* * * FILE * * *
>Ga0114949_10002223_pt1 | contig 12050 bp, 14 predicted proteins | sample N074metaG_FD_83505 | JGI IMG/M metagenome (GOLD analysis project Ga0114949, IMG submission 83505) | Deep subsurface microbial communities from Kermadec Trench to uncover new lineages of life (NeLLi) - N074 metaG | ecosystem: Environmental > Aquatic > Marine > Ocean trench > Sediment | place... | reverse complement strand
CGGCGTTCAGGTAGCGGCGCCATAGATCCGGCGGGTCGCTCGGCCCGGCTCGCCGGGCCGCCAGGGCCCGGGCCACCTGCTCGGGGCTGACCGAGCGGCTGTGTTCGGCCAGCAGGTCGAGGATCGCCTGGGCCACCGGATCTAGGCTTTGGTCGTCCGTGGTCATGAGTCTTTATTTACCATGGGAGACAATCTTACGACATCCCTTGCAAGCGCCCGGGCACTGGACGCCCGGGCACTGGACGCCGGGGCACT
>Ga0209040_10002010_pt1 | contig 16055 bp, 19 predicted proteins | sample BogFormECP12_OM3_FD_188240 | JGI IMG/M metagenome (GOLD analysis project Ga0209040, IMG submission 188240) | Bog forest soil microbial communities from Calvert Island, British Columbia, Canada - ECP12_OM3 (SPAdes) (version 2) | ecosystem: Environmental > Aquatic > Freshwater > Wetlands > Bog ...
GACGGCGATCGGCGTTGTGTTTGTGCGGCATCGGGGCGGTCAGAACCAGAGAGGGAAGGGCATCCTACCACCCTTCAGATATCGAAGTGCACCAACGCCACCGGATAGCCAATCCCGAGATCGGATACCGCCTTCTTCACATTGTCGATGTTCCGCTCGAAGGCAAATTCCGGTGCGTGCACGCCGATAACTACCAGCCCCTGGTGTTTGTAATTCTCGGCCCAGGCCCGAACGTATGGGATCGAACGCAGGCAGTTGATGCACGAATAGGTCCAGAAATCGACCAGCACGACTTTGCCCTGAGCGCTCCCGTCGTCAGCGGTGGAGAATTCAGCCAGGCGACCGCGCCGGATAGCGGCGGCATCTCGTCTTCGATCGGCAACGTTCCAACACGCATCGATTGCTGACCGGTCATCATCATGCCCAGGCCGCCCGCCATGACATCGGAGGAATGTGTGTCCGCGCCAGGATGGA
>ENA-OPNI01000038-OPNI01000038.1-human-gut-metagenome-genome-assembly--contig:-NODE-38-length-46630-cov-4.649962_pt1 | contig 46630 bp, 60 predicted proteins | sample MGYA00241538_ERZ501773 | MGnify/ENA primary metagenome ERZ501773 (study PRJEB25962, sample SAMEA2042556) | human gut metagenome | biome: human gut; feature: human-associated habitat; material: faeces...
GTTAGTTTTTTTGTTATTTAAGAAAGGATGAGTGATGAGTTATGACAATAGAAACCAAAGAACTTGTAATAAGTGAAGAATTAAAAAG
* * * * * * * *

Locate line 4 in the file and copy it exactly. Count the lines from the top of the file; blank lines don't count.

GACGGCGATCGGCGTTGTGTTTGTGCGGCATCGGGGCGGTCAGAACCAGAGAGGGAAGGGCATCCTACCACCCTTCAGATATCGAAGTGCACCAACGCCACCGGATAGCCAATCCCGAGATCGGATACCGCCTTCTTCACATTGTCGATGTTCCGCTCGAAGGCAAATTCCGGTGCGTGCACGCCGATAACTACCAGCCCCTGGTGTTTGTAATTCTCGGCCCAGGCCCGAACGTATGGGATCGAACGCAGGCAGTTGATGCACGAATAGGTCCAGAAATCGACCAGCACGACTTTGCCCTGAGCGCTCCCGTCGTCAGCGGTGGAGAATTCAGCCAGGCGACCGCGCCGGATAGCGGCGGCATCTCGTCTTCGATCGGCAACGTTCCAACACGCATCGATTGCTGACCGGTCATCATCATGCCCAGGCCGCCCGCCATGACATCGGAGGAATGTGTGTCCGCGCCAGGATGGA